OSCE conference on media freedom on the Internet

By EDRi · June 29, 2005

The third OSCE Amsterdam Internet Conference was held on 17-18 June 2005.
The conference focused on the situation of information and communication
technologies (ICT) in the Southern Caucasus and Central Asian regions,
with experts from this region delivering presentations on the situation in
their countries. The debate showed that governmental over-regulation and
content censorship are common in Central Asian countries and pose a
serious danger to new media in the emerging Internet scene. “In countries
where almost all information is tightly controlled, the Internet is
already used, but it needs to be developed and more accessible to advocate
free speech, access to information and a stronger foundation for
democracy”, Mark Skogen of Access and Training Program (IATP) in
Kazakhstan stressed in his presentation.

An example of positive use of the Internet was given by Angela Beesley of
Wikipedia which empowers users to build an information resource as well as
a global free knowledge community to participate and to access.

The Conference closed on 18 June 2005 with the OSCE Representative on
Freedom of the Media issuing a “Joint Declaration on Guaranteeing Media
Freedom Online” together with the Paris-based NGO Reporters sans

The Declaration lists six main principles for protecting online media
freedom and stresses that in a democratic and open society citizens
themselves should decide what they wish to access and view on the
Internet. Any filtering or rating of online content by governments is
unacceptable and websites should not be required to register with
governmental authorities, the declaration states. The Declaration once
more stresses that Internet Service Providers (ISPs) must not be held
responsible for the mere conduit or hosting of content unless they refuse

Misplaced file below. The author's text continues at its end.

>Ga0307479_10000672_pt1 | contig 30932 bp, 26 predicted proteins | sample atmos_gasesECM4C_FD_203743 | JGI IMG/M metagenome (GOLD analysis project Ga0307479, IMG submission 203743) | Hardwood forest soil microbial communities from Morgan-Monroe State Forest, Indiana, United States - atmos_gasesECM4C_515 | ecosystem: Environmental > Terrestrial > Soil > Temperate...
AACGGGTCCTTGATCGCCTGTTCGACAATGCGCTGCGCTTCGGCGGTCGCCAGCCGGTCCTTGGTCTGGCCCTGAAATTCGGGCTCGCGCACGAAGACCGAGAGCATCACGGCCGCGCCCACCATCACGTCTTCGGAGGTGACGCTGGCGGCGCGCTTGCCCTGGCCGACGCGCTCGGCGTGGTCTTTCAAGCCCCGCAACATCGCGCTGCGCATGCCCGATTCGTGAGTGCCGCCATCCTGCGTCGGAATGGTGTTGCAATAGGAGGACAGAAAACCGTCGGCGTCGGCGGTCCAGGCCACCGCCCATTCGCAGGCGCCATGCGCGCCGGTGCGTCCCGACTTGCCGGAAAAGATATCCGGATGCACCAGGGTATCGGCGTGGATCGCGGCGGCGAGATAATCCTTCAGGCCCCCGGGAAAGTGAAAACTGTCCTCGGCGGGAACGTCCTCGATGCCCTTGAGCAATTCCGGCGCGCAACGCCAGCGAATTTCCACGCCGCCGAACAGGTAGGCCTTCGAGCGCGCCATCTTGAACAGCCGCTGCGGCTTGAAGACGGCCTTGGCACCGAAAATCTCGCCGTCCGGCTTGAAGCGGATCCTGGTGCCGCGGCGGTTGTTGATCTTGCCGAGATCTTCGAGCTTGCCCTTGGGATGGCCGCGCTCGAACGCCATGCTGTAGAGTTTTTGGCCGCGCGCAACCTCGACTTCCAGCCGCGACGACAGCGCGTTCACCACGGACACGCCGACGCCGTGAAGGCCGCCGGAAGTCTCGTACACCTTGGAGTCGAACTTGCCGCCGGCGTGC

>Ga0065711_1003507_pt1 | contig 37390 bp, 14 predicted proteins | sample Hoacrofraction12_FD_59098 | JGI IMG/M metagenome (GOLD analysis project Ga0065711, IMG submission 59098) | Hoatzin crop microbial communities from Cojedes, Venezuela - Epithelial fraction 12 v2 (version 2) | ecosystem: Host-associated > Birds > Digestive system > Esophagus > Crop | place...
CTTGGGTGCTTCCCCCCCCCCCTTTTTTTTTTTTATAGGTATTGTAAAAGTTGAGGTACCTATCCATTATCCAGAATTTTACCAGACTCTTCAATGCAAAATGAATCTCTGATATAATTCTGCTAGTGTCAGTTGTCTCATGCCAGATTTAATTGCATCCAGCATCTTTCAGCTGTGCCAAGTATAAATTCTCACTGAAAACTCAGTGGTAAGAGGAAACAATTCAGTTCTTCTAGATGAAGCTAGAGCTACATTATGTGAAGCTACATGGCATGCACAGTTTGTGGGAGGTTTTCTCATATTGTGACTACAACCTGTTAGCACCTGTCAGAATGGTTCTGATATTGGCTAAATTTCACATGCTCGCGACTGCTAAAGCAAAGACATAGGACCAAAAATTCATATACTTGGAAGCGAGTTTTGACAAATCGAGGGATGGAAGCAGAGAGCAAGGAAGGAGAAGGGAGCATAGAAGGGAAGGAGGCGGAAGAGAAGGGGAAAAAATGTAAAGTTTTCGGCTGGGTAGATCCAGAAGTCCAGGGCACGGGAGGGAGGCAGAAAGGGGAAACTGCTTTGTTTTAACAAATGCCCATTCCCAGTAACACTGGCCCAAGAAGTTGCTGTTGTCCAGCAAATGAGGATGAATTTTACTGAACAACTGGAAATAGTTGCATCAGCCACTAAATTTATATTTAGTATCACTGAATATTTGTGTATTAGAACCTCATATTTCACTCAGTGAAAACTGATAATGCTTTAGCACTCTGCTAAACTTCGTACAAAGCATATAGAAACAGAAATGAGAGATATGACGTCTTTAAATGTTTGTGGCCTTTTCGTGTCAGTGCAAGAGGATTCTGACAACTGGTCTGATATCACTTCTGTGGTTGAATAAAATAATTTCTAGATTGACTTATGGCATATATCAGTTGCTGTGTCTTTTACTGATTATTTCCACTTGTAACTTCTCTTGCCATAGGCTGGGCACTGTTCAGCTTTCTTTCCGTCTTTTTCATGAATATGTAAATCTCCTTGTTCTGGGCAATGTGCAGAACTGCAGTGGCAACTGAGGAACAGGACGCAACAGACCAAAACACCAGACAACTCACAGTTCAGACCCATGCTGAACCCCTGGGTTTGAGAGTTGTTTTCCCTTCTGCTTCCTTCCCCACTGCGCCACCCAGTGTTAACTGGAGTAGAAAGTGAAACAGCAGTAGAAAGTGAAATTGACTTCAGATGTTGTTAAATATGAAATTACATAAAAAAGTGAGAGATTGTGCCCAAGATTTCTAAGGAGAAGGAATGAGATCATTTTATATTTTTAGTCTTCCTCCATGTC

to obey a court ruling and that all Internet content should be subject to
the legislation of the country of its origin (‘upload rule’) and not to
the legislation of the country where it is downloaded.

This Declaration has been one of the arguments used by the French
Association of ISPs (AFA) against the filtering decision issued by a
French court, ordering 10 French ISPs to block access to a website hosted
in the US because of its holocaust denial and anti-Semitic content (see
EDRI-gram 3.12). In its press release, the AFA announced that the
concerned ISPs will appeal this decision.

EDRI-member IRIS also formerly contested the decision by raising the
democratic question. According to the French NGO, the case should not be
regarded, under the national legislation, as an issue of freedom of
expression of the content provider, but as the question of freedom of
information of French citizens, being denied by the court decision. IRIS
considers that this decision is one of the malicious effects of the French
digital economy law, a legislation that goes far beyond the E-commerce
Directive which it is supposed to transpose. This effect results in
allowing victims of damages to dictate their conceptions of the moral and
social norms, by deciding what may be read and what should be censored.

AFA press releases (in French, 23.06.2005 and 14.06.2005)

OSCE and RSF declaration on guaranteeing media freedom online (18.06.2005)

OSCE 3rd Amsterdam Internet Conference (17-18.06.2005)

IRIS press release (in French, 15.06.2005)

EDRI-gram 3.12, French court issues blocking order to 10 ISPs (15.06.2005)

(Thanks to Meryem Marzouki, EDRI-member IRIS)